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08/31/87 the People of the State of v. Richard T. Spencer

August 31, 1987





513 N.E.2d 514, 160 Ill. App. 3d 509, 112 Ill. Dec. 100 1987.IL.1266

Appeal from the Circuit Court of Menard County; the Hon. David K. Slocum, Judge, presiding.


JUSTICE GREEN delivered the opinion of the court. SPITZ, P.J., and McCULLOUGH, J., concur.


On July 18, 1985, defendant, Richard T. Spencer, was charged by a two-count information with the offense of forgery in the circuit court of Menard County. Count I charged defendant with issuing the forged document (Ill. Rev. Stat. 1983, ch. 38, par. 17-3(a)(2)), and count II charged him with possession of the forged document (Ill. Rev. Stat. 1983, ch. 38, par. 17-3(a)(3)). On September 26, 1986, after a bench trial, the court found the defendant guilty of forgery, and on October 31, 1986, the court sentenced defendant to five years' imprisonment. He has appealed maintaining: (1) the court erred in denying a motion by defendant to dismiss when the information had been amended while the motion was pending; and (2) the court should have allowed the defendant to withdraw his jury waiver after permitting the foregoing amendment.

The original information, filed July 18, 1985, alleged that defendant, with the intent to defraud, knowingly delivered to Fidelity Federal Savings and Loan and knowingly possessed with intent to deliver to that entity:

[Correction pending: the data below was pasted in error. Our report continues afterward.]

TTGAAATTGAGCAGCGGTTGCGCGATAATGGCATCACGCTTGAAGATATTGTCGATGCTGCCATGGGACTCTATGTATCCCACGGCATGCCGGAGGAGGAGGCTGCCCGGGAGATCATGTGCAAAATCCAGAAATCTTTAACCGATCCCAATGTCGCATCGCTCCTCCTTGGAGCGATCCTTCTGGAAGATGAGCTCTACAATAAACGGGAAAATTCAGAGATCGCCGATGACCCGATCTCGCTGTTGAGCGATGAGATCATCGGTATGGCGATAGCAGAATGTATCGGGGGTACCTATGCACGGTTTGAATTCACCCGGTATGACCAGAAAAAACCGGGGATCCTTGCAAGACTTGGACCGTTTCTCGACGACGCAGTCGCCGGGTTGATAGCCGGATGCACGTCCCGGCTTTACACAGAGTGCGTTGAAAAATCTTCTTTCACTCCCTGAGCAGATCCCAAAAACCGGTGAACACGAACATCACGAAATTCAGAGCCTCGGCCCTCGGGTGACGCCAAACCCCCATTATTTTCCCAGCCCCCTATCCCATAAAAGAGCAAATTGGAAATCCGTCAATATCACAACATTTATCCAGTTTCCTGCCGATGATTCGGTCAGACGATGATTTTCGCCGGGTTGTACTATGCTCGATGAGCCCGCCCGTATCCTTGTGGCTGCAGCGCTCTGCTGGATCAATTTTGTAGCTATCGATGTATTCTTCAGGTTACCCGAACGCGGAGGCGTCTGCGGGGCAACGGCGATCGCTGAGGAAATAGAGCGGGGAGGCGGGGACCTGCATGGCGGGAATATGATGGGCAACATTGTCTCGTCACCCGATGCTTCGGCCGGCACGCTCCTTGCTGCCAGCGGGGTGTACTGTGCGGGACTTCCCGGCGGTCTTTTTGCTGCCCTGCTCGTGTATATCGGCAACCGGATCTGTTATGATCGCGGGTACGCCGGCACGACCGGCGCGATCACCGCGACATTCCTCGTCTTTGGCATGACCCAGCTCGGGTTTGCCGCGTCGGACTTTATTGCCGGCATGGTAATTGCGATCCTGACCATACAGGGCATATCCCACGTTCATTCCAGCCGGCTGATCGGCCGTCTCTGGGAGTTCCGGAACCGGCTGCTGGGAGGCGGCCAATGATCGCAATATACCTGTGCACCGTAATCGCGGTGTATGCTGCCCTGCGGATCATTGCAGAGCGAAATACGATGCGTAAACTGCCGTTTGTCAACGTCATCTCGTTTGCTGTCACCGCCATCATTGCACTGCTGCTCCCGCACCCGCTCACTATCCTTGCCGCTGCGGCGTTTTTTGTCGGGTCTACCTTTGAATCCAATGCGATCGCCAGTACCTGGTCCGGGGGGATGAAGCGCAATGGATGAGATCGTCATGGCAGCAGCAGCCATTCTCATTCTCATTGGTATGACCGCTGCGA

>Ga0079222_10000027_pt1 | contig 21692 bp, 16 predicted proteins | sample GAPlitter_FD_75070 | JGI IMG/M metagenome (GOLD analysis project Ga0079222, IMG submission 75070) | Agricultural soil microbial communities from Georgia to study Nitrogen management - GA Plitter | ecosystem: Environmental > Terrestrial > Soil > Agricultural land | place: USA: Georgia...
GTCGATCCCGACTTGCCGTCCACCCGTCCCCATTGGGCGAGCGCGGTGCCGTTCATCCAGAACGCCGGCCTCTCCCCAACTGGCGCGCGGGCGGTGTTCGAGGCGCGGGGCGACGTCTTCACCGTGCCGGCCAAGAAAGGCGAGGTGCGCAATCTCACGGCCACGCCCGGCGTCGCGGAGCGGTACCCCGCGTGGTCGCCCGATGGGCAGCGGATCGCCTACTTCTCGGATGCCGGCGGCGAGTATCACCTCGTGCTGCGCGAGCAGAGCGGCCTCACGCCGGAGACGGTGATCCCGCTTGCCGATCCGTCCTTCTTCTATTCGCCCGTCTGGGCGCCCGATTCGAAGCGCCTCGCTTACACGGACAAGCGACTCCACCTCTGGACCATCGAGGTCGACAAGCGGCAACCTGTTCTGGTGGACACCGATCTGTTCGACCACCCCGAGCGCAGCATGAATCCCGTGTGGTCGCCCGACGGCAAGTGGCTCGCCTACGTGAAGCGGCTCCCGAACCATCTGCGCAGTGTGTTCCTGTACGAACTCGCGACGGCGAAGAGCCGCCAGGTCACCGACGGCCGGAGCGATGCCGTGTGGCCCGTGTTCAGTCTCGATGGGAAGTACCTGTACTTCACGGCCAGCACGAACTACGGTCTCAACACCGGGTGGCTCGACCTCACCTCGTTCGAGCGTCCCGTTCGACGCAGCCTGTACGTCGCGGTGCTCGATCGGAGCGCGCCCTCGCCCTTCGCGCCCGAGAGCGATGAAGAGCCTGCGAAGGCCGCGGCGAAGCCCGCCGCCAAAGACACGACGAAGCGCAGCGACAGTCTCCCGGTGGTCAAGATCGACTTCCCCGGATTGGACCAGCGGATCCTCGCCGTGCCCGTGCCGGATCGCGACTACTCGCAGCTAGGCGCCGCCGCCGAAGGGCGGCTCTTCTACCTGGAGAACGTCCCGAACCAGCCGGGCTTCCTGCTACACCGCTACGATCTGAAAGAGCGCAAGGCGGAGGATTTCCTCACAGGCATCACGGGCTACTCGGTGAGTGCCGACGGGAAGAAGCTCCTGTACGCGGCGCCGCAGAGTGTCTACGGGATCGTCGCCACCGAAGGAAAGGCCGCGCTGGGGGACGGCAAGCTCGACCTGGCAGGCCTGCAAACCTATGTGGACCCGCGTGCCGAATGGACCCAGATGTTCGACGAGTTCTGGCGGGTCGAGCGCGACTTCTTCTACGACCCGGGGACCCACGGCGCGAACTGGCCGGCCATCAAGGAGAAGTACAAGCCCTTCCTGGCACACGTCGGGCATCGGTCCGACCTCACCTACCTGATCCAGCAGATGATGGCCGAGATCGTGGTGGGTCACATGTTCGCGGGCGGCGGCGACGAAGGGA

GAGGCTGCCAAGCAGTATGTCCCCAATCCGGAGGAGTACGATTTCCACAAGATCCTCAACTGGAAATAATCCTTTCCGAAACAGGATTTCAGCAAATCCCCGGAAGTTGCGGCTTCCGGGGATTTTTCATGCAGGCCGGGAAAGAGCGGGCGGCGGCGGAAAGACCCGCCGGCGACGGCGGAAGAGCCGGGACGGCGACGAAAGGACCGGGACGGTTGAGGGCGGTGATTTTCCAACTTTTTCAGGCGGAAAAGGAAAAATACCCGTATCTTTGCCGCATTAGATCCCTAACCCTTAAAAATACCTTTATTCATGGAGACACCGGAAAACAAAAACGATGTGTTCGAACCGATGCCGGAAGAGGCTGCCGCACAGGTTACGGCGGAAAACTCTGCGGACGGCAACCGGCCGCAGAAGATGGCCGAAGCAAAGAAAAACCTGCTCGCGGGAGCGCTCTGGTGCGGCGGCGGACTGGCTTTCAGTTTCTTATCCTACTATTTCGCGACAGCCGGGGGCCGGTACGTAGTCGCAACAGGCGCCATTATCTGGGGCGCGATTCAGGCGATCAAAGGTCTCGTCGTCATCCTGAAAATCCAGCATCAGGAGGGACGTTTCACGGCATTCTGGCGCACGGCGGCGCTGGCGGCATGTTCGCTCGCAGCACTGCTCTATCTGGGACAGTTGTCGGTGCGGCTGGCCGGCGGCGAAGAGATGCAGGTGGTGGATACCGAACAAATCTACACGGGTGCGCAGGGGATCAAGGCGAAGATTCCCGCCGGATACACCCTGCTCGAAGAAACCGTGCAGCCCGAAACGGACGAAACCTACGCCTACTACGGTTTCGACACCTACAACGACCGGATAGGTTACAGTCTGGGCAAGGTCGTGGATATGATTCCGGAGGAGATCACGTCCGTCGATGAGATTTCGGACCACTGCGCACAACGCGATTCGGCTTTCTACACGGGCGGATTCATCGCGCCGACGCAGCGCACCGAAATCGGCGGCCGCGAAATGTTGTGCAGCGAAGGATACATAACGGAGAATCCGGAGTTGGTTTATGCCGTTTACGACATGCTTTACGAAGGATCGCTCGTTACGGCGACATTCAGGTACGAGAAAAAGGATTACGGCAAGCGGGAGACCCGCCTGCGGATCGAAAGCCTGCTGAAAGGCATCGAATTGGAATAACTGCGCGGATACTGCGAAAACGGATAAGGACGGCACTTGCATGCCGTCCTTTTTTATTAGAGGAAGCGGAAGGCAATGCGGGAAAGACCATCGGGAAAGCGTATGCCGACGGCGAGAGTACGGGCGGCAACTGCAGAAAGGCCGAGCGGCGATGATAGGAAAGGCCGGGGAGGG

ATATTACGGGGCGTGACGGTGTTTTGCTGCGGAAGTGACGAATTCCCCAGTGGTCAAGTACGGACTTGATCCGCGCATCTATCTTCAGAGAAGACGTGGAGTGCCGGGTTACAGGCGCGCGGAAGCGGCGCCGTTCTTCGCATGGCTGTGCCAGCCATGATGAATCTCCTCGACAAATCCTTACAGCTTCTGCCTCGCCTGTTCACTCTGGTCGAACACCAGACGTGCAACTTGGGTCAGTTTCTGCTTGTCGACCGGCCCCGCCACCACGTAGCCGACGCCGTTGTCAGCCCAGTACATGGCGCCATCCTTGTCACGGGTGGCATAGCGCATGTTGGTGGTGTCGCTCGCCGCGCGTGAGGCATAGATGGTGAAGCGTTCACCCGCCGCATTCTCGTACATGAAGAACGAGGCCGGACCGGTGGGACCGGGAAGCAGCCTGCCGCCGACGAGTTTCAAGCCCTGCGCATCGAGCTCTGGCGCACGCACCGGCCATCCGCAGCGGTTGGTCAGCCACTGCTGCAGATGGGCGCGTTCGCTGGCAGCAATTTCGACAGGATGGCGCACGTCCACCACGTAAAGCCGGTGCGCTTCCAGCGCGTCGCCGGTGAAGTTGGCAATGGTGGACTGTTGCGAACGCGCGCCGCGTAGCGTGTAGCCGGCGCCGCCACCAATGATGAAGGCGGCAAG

"document which he knew had been made or altered so that it appeared to have been made by another, said document being apparently capable of defrauding another in that it purported to have been made by another, Robert L. Hoffman, R.ADM., U.S.N., said document being an undated letter with the heading 'Bureau of Naval Personnel, Retirement Division, Washington, D.C.,' and signed as maker Robert L. Hoffman . . .."

The State was permitted to amend the information on August 13, 1985, by attaching to the amended information the document alleged to have been forged. Then, on October 5, 1985, defendant filed a jury waiver and appeared in court on October 29, 1985, to make a jury waiver. The previously described motion of the defendant to dismiss was filed on January 16, 1986. On January 30, 1986, the State made a second amendment to the information. On February 28, 1986, the motion to dismiss the information as amended was denied. This ruling gave rise to defendant's first claim of error.

The other claim of error arises because, prior to trial, defendant was arraigned on the information as twice amended and requested to withdraw his prior jury waiver. While the question of whether a defendant may withdraw a jury waiver is usually a matter of discretion with the court, the parties do not dispute that defendant was entitled to a withdrawal of his jury waiver if the amendment made after he had waived a jury trial added elements necessary to state a cause of action. People v. Simpson (1979), 74 Ill. App. 3d 531, 393 N.E.2d 740.

Thus, the most important issue in the case is whether the information was sufficient to charge the offense of forgery at various stages of the proceedings.

The letter which the State had been permitted to attach to and, thus, amend the original information, purported to be from a Rear Admiral Hoffman of the United States Navy who was a "Retirement Coordinator" to defendant, who was described as a captain in the United States Navy. The letter purported to set forth certain substantial initial and monthly retirement benefits to which defendant would be entitled.